Tom Nicholson, Professor Emeritus, College of Humanities and Social Sciences, Massey University, Auckland, New Zealand
Phone - mobile +6421 1085 923
Email - t [dot] nicholsonmassey [dot] ac [dot] nz or contacttomnicholson [dot] me
Google Scholar -https://scholar.google.com.au/citations?user=cFdatWYAAAAJ&hl=en
New publication (released in October 2018):
Short academic bio
I started my University career at The University of Waikato in Hamilton, New Zealand after gaining my doctorate at The University of Minnesota. In 1990, I won an Associate Professor position at The University of Auckland and in 2000, gained a personal chair in Education. From 2000-2003, I was co-head of the School of Education at The University of Auckland. In 2006, Massey University invited me to join them as a Professor of Literacy Education and I remained in that role until April 2018. In April 2019, I gained the title of Professor Emeritus. Since finishing full time teaching, I have tried to keep writing and helping some of my colleagues and ex-students with writing up their research. In the last year, I have done some voluntary work as an adult literacy tutor to help one of the University grounds staff who had reading difficulties. I would like to reinvent myself as a freelance writer but we will see. I am happily married, live in an old terrace house in Auckland, like walking, movies, and contemporary art. At the end of 2018 I took up a first/new hobby of urban sketching which is a lot of fun.
I have authored or co-authored more than 170 publications including 24 books including:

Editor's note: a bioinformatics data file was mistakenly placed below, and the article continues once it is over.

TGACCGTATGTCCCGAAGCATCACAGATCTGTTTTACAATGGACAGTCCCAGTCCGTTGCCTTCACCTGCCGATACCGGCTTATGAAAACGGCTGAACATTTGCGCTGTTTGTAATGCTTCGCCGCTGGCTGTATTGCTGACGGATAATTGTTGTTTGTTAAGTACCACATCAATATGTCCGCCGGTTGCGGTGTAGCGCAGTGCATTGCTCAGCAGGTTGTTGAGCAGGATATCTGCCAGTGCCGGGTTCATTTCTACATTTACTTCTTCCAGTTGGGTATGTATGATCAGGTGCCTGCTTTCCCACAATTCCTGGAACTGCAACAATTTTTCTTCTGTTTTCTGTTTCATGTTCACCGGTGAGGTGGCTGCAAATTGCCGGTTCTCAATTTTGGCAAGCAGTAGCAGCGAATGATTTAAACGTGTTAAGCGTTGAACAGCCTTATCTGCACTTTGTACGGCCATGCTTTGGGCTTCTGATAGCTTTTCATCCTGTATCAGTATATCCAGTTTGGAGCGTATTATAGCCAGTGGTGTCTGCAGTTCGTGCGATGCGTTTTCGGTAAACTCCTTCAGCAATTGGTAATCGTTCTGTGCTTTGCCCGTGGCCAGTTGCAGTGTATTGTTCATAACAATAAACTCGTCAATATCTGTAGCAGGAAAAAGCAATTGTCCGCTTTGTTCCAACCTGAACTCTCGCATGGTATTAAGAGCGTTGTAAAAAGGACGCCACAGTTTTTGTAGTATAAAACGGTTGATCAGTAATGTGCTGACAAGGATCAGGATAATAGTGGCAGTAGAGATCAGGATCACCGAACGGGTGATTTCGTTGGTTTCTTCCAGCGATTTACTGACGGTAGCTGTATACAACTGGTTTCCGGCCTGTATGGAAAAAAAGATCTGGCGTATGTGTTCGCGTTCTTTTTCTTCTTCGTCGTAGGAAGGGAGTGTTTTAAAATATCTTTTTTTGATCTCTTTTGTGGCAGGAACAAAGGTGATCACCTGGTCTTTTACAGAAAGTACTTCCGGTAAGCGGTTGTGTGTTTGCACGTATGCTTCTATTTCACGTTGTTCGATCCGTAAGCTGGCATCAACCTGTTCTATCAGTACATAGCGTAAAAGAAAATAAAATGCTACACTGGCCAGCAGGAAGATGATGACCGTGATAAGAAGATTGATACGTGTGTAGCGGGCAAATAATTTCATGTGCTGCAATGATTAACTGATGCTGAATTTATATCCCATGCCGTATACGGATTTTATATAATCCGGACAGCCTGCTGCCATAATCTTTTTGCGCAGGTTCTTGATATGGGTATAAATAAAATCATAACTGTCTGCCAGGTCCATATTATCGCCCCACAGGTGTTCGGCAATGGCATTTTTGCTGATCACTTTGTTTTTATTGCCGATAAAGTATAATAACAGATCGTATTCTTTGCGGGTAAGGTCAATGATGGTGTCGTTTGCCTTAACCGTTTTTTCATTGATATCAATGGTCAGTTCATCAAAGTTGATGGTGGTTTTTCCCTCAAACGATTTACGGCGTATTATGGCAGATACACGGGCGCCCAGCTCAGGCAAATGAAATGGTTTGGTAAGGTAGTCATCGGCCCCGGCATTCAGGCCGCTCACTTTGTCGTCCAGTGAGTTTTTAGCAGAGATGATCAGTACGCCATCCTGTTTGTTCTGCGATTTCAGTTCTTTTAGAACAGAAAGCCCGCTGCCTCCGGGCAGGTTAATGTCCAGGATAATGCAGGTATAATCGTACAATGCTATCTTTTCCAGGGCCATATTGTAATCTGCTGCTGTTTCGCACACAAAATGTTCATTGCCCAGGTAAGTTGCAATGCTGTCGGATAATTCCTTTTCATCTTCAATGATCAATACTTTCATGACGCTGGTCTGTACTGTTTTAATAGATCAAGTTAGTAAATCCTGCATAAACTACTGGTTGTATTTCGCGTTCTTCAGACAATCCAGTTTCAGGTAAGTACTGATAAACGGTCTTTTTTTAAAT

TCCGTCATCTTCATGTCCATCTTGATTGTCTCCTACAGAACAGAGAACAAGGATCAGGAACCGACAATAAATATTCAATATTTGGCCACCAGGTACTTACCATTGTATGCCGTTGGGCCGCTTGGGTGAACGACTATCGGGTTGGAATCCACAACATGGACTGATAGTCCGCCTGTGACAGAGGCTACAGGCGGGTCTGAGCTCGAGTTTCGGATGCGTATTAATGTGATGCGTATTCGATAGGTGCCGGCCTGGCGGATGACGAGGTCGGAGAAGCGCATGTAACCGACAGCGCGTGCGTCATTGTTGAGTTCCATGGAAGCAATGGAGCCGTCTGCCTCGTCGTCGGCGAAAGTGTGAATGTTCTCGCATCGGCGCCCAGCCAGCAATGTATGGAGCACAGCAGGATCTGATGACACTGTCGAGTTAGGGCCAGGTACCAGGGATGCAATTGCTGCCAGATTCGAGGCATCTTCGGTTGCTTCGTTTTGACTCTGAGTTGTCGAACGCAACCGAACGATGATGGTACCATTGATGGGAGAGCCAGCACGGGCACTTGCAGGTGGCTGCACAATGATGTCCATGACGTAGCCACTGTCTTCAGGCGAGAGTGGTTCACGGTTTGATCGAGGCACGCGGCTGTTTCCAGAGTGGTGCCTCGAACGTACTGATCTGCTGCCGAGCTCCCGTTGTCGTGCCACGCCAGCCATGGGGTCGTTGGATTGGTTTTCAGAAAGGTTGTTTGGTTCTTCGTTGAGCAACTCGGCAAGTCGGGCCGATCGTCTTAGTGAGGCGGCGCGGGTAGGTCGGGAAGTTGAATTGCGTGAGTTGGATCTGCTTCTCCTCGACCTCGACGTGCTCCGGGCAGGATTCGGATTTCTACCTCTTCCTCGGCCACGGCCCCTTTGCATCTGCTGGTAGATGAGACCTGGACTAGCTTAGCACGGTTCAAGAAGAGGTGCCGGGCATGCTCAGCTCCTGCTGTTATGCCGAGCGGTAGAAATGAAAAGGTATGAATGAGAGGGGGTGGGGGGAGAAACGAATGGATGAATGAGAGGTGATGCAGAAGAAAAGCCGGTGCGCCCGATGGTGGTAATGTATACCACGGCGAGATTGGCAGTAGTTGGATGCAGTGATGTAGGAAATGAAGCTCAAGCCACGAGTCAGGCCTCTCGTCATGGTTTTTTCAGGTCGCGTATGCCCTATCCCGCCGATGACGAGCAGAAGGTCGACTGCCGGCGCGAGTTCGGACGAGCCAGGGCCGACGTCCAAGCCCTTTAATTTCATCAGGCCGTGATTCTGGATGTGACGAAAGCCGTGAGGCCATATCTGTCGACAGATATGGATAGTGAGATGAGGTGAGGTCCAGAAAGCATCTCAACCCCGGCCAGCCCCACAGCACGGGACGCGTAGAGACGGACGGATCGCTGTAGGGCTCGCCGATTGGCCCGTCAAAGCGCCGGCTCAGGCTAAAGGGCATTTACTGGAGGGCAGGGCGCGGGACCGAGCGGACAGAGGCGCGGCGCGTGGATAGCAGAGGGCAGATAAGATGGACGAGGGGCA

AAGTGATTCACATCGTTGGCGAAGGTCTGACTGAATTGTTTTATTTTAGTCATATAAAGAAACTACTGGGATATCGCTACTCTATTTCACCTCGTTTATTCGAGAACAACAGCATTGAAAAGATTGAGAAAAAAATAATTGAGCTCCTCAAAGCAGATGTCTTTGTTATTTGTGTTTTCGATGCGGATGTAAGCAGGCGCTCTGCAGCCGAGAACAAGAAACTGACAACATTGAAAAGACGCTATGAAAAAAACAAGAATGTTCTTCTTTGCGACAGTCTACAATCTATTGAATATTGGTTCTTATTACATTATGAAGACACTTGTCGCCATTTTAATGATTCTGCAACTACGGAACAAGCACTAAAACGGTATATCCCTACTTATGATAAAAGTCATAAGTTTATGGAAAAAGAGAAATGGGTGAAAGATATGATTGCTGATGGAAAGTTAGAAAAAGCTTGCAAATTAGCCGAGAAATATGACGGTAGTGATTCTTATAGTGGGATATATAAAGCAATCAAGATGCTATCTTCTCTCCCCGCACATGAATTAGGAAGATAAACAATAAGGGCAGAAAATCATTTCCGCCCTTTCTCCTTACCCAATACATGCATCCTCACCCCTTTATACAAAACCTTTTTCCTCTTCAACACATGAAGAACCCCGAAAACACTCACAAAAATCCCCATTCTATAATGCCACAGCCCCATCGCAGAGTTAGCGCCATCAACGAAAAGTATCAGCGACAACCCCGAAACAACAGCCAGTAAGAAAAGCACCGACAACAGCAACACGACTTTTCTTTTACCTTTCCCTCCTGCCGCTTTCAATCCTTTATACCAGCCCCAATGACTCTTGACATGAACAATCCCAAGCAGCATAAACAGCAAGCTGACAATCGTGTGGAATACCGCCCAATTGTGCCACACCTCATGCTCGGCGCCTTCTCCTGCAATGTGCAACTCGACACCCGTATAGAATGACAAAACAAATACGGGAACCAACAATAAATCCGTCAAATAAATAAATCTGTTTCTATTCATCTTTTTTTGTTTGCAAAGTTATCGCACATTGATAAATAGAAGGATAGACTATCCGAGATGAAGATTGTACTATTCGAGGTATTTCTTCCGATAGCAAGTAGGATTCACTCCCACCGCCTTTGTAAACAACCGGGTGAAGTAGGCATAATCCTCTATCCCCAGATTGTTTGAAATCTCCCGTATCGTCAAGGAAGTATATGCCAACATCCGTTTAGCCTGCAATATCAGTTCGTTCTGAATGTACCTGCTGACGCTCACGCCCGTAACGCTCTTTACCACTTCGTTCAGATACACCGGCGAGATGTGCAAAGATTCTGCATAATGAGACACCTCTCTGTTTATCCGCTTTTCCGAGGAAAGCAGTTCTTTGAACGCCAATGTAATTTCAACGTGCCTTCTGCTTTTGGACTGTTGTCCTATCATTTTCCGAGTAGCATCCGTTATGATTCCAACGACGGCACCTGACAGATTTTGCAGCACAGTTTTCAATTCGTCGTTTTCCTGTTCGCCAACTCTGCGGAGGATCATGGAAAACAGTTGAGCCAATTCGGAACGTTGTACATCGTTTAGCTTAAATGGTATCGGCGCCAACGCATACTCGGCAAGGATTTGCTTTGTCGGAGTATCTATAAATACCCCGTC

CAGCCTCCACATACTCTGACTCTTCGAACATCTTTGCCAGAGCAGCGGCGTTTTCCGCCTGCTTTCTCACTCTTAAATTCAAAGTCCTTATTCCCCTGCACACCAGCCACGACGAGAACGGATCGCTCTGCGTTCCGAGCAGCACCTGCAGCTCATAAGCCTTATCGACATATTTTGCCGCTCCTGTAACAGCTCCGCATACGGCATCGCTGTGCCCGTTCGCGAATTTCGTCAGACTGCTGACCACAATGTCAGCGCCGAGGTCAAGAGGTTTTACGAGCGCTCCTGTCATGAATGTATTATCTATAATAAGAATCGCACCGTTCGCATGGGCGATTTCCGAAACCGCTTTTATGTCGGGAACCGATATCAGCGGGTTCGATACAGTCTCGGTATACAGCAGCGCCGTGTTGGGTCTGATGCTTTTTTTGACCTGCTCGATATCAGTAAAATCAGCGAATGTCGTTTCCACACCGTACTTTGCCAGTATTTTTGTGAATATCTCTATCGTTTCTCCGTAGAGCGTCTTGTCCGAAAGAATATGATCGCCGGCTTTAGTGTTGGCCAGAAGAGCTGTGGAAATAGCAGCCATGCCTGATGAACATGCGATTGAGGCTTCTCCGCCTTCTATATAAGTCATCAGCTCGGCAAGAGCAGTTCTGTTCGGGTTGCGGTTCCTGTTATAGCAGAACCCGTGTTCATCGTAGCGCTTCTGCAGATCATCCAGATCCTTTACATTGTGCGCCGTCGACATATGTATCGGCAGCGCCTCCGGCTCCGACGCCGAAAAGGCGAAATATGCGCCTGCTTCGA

Reading acquisition processes (1994)
Solving reading problems (1991, 1997)
Learning to read. Beyond phonics and whole language (1998)
At the cutting edge – the importance of phonemic awareness in learning to read and spell (1994, 1999, 2005)
Teaching text structures: A key to nonfiction reading success (2007)
Teaching reading vocabulary (2010)
Teaching reading comprehension (2001, 2012)
Dyslexia Decoded (2013)
Literacy in early childhood and primary education (2014)
New Zealand dyslexia handbook (2015 – dedicated to Prof Robert Calfee who died in 2014)
Writing with impact: Teaching students how to write with a plan and spell well (2018)
Other academic things
I have served on editorial boards of many journals including Q1 journals such as Reading and Writing, American Educational Research Journal, Journal of Literacy Research, and Reading Research Quarterly.
I have taught or co-taught in a range of areas including the reading process, literacy difficulties, psychology of reading, language, literacy and cognition, developmental psychology, human development, and research methods.
I have supervised more than two dozen theses and dissertations.
I served ILA in the past as President of the Waikato Reading Association, as a member of the ILA publications committee, and as reviewer for The Reading Teacher and Reading Research Quarterly.
University Reading Clinic
For ten years, I directed on a voluntary basis an after-school University reading project with private sponsorship attended by many hundreds of pupils needing help with learning to read and spell. For five years, during summer semester I co-taught at a local elementary school a University undergraduate course for teachers and trainee teachers where children with reading difficulties received daily lessons from our students.